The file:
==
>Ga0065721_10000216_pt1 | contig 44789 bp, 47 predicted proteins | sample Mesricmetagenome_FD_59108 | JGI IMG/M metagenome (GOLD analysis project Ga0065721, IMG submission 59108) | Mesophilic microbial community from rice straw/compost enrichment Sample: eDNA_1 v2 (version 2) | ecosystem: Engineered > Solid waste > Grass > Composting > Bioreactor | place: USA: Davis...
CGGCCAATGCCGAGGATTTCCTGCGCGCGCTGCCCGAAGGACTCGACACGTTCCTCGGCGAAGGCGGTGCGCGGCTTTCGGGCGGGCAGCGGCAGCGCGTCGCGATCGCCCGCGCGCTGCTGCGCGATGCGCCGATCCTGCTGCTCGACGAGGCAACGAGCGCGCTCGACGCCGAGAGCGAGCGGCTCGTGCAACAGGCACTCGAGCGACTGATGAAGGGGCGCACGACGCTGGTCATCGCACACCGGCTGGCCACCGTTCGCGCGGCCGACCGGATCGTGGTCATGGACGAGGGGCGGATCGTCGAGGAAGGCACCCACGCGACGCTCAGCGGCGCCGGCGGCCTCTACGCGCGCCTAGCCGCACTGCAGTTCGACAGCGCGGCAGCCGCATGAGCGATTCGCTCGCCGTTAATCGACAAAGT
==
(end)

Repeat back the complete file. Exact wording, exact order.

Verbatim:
>Ga0065721_10000216_pt1 | contig 44789 bp, 47 predicted proteins | sample Mesricmetagenome_FD_59108 | JGI IMG/M metagenome (GOLD analysis project Ga0065721, IMG submission 59108) | Mesophilic microbial community from rice straw/compost enrichment Sample: eDNA_1 v2 (version 2) | ecosystem: Engineered > Solid waste > Grass > Composting > Bioreactor | place: USA: Davis...
CGGCCAATGCCGAGGATTTCCTGCGCGCGCTGCCCGAAGGACTCGACACGTTCCTCGGCGAAGGCGGTGCGCGGCTTTCGGGCGGGCAGCGGCAGCGCGTCGCGATCGCCCGCGCGCTGCTGCGCGATGCGCCGATCCTGCTGCTCGACGAGGCAACGAGCGCGCTCGACGCCGAGAGCGAGCGGCTCGTGCAACAGGCACTCGAGCGACTGATGAAGGGGCGCACGACGCTGGTCATCGCACACCGGCTGGCCACCGTTCGCGCGGCCGACCGGATCGTGGTCATGGACGAGGGGCGGATCGTCGAGGAAGGCACCCACGCGACGCTCAGCGGCGCCGGCGGCCTCTACGCGCGCCTAGCCGCACTGCAGTTCGACAGCGCGGCAGCCGCATGAGCGATTCGCTCGCCGTTAATCGACAAAGT